July 12, 2011
GIANTS PAGE GIANTS VIDEO
A'S PAGE A'S VIDEO
PHOENIX -- With Matt Cain unavailable to pitch because he worked Sunday, Tim Lincecum unofficially on the shelf in the name of second-half strength, and Ryan Vogelsong tapped as one of the pitchers saved in the event of extra innings, Brian Wilson and Pablo Sandoval were the only Giants who figured to appear in Tuesday's MLB All-Star Game at Chase Field, and that's exactly how it worked out.It worked out well, too.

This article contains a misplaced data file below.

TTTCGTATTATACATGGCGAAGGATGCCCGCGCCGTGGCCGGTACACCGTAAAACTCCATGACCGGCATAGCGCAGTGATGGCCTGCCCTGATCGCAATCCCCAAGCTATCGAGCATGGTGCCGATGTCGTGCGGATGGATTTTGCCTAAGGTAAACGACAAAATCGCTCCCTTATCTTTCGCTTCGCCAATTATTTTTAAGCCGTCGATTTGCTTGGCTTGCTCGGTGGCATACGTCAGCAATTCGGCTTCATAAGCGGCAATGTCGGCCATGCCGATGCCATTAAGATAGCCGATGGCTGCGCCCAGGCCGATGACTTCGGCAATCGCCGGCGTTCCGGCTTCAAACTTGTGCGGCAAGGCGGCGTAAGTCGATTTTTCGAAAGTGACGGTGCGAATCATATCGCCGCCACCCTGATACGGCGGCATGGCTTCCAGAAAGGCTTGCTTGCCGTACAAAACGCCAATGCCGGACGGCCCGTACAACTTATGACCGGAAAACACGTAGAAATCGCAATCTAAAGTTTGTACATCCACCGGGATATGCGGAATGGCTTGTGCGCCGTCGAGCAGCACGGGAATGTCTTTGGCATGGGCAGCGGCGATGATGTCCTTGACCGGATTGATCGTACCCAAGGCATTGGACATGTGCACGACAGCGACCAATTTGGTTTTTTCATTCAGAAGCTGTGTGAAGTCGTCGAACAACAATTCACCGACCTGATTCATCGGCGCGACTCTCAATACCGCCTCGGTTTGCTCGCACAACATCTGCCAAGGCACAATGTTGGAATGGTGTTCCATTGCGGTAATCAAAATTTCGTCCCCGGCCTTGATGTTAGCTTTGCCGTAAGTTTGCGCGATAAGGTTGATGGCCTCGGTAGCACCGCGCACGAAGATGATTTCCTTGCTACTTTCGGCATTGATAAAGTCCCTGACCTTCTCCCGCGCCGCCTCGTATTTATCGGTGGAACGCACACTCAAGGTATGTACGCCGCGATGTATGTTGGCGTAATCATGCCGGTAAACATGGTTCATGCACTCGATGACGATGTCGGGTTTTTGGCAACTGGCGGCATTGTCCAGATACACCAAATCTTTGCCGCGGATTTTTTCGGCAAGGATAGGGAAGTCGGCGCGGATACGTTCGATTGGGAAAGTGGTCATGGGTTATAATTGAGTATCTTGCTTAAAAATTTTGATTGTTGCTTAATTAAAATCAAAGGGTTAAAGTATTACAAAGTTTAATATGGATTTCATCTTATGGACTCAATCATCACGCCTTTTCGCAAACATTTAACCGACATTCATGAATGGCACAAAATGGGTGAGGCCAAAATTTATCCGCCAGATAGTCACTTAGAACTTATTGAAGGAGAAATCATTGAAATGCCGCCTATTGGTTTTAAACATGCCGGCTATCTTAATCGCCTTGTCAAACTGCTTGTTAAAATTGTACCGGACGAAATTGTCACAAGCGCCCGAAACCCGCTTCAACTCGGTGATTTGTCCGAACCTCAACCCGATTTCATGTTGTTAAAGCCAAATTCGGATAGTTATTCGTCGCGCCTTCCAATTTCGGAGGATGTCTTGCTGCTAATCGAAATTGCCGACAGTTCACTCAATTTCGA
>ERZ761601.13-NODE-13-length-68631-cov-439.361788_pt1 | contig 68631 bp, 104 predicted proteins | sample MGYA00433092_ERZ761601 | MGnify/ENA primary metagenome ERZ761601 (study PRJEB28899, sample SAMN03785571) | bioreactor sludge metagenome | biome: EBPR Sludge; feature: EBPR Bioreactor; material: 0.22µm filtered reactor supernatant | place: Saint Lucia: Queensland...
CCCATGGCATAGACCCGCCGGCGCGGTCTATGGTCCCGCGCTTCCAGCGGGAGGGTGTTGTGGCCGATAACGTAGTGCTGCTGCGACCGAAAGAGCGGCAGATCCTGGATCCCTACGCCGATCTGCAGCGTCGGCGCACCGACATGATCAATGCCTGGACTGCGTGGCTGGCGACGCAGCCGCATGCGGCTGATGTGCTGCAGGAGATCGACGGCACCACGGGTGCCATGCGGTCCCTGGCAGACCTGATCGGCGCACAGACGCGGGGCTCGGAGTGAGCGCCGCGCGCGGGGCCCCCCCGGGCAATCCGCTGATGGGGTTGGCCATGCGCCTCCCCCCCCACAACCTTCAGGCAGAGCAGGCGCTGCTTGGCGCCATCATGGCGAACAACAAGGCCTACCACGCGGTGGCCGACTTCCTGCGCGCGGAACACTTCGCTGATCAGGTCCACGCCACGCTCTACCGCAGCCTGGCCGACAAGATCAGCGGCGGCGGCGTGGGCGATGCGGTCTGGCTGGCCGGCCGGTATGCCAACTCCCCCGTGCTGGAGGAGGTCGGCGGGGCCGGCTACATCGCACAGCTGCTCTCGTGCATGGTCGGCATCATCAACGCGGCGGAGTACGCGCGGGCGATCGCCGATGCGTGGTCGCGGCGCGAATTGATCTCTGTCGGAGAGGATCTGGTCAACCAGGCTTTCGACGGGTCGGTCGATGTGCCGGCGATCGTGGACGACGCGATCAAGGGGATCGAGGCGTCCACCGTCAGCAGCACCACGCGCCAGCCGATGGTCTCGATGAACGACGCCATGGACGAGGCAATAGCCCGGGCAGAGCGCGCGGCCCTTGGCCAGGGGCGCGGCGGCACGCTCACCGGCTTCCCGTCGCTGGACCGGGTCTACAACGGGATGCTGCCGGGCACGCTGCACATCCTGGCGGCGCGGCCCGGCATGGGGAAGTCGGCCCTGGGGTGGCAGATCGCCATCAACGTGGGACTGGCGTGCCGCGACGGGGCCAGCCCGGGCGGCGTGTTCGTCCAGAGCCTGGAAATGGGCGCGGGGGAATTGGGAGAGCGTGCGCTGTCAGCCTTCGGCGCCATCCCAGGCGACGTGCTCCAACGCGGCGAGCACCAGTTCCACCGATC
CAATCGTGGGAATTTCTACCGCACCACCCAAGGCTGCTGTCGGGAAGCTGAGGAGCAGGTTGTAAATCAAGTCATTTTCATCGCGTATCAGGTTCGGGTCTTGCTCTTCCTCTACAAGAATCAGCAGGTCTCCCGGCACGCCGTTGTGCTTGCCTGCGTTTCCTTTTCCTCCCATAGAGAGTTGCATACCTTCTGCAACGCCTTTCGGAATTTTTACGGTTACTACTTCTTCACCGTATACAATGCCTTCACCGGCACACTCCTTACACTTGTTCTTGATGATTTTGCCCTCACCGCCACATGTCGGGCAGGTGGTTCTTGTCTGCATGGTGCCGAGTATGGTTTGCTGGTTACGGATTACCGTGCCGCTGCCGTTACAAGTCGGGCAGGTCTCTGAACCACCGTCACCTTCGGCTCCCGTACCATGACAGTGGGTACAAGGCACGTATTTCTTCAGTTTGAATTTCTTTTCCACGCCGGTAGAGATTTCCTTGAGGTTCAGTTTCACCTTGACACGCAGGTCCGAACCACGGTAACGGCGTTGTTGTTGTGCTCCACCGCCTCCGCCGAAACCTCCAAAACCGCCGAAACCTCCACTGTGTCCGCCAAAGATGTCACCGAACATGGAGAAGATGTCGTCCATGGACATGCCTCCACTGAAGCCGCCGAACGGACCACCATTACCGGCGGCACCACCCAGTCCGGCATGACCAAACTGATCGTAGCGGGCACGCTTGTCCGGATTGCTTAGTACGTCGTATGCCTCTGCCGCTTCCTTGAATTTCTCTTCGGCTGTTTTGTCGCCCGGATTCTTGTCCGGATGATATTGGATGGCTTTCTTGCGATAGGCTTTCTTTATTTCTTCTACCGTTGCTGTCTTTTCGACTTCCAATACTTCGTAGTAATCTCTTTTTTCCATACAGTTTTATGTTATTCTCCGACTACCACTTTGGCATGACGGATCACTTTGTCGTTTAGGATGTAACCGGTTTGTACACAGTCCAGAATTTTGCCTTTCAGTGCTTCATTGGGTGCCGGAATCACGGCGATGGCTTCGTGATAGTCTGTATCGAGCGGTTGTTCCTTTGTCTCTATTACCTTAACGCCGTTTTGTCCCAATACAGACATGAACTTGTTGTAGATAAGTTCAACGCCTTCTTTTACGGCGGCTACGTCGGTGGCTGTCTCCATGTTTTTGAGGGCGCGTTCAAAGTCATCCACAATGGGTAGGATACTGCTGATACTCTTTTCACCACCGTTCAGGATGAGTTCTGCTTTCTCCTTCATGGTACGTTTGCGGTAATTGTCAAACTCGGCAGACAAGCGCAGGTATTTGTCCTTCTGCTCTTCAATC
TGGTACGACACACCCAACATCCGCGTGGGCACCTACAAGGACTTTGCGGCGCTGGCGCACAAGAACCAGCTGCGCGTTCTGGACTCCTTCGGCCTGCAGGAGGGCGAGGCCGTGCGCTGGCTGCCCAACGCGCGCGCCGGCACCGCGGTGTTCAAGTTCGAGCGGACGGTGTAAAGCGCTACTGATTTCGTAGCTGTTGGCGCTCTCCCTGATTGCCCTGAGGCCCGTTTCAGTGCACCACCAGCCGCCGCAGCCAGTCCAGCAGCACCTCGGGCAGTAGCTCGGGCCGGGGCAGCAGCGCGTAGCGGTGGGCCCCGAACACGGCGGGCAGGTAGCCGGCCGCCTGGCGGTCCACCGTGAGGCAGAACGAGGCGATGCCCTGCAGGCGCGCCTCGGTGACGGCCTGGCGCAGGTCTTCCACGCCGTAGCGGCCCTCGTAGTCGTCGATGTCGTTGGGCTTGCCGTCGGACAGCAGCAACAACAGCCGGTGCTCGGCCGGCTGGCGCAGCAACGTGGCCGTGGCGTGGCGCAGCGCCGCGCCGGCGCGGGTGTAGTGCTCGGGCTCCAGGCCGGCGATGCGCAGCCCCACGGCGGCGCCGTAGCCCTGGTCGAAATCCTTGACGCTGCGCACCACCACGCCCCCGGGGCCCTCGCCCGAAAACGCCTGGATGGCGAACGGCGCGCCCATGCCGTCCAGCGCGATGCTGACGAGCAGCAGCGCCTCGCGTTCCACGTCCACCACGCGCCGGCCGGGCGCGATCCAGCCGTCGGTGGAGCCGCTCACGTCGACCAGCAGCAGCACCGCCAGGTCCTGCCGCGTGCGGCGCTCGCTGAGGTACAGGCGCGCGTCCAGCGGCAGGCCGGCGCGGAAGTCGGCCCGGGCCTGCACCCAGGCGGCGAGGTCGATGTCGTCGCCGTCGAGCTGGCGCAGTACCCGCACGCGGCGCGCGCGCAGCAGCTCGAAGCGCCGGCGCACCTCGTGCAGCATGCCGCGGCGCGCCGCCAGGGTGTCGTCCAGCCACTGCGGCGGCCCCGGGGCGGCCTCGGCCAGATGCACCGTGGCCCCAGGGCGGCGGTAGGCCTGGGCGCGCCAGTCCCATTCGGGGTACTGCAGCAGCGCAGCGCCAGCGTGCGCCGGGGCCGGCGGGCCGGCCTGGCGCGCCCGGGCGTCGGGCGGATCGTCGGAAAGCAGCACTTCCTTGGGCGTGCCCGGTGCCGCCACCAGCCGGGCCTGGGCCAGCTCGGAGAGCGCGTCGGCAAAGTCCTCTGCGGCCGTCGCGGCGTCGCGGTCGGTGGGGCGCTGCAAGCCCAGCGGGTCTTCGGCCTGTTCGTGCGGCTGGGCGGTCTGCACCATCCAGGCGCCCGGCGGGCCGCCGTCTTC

Sandoval, a late addition to the National League squad, took over for starting third baseman Scott Rolen and spanked an opposite-field, RBI double into the left-field corner off American League reliever Brandon League in the bottom of the seventh inning to stretch the NL's lead to 5-1. Standing at second base as the crowd roared its approval, Sandoval looked skyward, shook his head and smiled wide while clapping his hands together several times.It was a great image and exactly what the Midsummer Classic should be all about. Forget home-field advantage for the World Series. Forget the no-shows. Give the fans a young man who clearly loves what he's doing and does it well, the mission has been accomplished.Wilson's appearance, complete with bright orange glove and gaudy cleats emblazoned with his own image to match, came with an appropriate dose of drama. Called upon with runners at second and third with one out in the top of the ninth, the opportunity to close out an NL victory that he so craved, he induced a popup to shallow right field before getting Paul Konerko to ground out to shortstop and pick up the save.No torture here. Gio gets in, out: Lefty Gio Gonzalez, the lone member of the A's named to the AL squad, wasn't quite sure if he'd get to make an appearance, but he got his chance in the bottom of the eighth inning, and if you blinked you missed it.Working quickly, no doubt the result of a torrent of adrenaline coursing through his body, Gonzalez fell behind in the count to Jay Bruce before getting back to full count and freezing the Reds slugger with some serious paint on the black to end the inning.Trying to play it cool in front of his mostly older peers, Gonzalez kept his head down while walking to the AL dugout, but upon seeing a collection of superstars waiting at the top step to congratulate him, he broke into the boyish grin with which Oakland fans are so familiar.Gonzo gets gone: Hands-down the American League's mythical first-half MVP, Adrian Gonzalez was the cover-story subject of USA Today's sports section Tuesday, highlighting his seamless transition from relative anonymity in San Diego to playing in the white-hot spotlight that shines on all things Boston Red Sox. Gonzalez hasn't just handled the additional pressure and attention; he's welcomed it and thrived.Or so he said in the story. Then, a night after putting on a show in the Home Run Derby despite finishing second to Robinson Cano, he made sure that anyone who didn't see the story understands exactly what he's all about, taking Cliff Lee deep to open the All-Star scoring. It seems like Gonzalez has been around forever, but he's not even 30, storming into the prime of his career, and given that he'll spend much of it at Fenway Park, it's not a stretch to assume we're watching a no-doubt Hall of Famer at work.Awwwwwwkward: Nobody will admit to it, but it had to be a little strange for the Giants in the NL dugout when Prince Fielder went deep. It gave the senior circuit the lead, and of course the Giants would like to have home-field advantage should they return to the World Series this fall. So congratulations were definitely in order. A high-five or a pound at the least.But if you made a list of the Giants' least-favorite foes, Fielder -- thanks to his bowling pin act and a generally surly vibe -- would likely be near the top of the list.Medicine for the nerves: Wilson referred to Phillies righty Doc Halladay, who started for the NL, as a "cyborg," and that's as apt a description of the man as any. That's why he was the perfect pick to start the game.Even the best players in the world get nervous before the All-Star Game, and pitchers can get particularly sketchy in the early going, setting a sloppy tone. Not Halladay, who appears at most times to indeed be without a central nervous system. His stoic, calming presence on the mound puts everyone at ease, and with two perfect innings Tuesday, he gave everyone time to settle in and get ready for some quality baseball. It's no coincidence that the game got more interesting as the innings wore on.Giving it up: Among the distinctions between baseball's showcase and the all-star games of other sports is that baseball's participants actually try to play a little defense. In fact, many of them are known for their defensive skills, and it's nice to see them commit to putting them on display. Rolen, for instance, turned in a heck of a spinning play at third base early in the game.It's a fine line, though. The last thing anyone wants to see is someone getting hurt trying to go above and beyond, and that was a real concern when Toronto slugger Jose Bautista crashed into the wall down the right-field line while making a tremendous sliding catch. Guys have snapped ankles on similar plays. Fortunately, Bautista bounced right up, and everyone associated with the Blue Jays franchise surely exhaled with relief and thought, "Dude, leave the foul balls be. We like you hitting homers more than making web gems."Ah, but Bautista wasn't done scaring his bosses. He was sent home from second on a two-out single in the fourth and cut down at the plate. The throw from Hunter Pence beat him by a mile, but Bautista knew better than to get all Pete Rose on NL catcher Brian McCann, and everyone went their separate ways in one piece. Panic in the press box: The Red Sox weren't so fortunate on the health front, as Josh Beckett was scratched from his scheduled appearance after his knee acted up while he warmed up in the bullpen. Hopefully it's nothing serious, but it did provide for anyone covering the game evidence that baseball in Boston is more than a game. It's life and death.There's no such thing as a small story, and Beckett being scratched was a big one. One look around the press box and you knew exactly who was there from New England: the folks wearing marks of major worry.Welcome to me: While the absence of some of the game's biggest names -- Derek Jeter, Albert Pujols, etc. -- generated considerable discussion in the days leading up to the game, none of that mattered as soon as Halladay threw his first pitch, at which point the focus shifted to where it belonged. And as usual, some names that casual fans might not have known emerged as worthy of discussion.One such name: Michael Pineda. A 22-year-old righty for the Mariners who has 113 strikeouts in 113 innings -- he struck out two in his perfect inning of work -- issued notice to anyone unaware that the Seattle starting rotation goes deeper than King Felix Hernandez. Pineda, a rookie, is the real deal.Colorful closer: Heath Bell of the Padres, who fully expects to be traded before the July 31 deadline, on Monday vowed to do something special if he were given an opportunity to appear in the game. He didn't disappoint, sprinting in from the bullpen and launching his 6-foot-3, 260-pound frame into a slide just before getting to the mound. It drew a huge laugh from the crowd and served as a brilliant reminder of something too few big leaguers seem to forget when they reach the pinnacle: The game is supposed to be fun.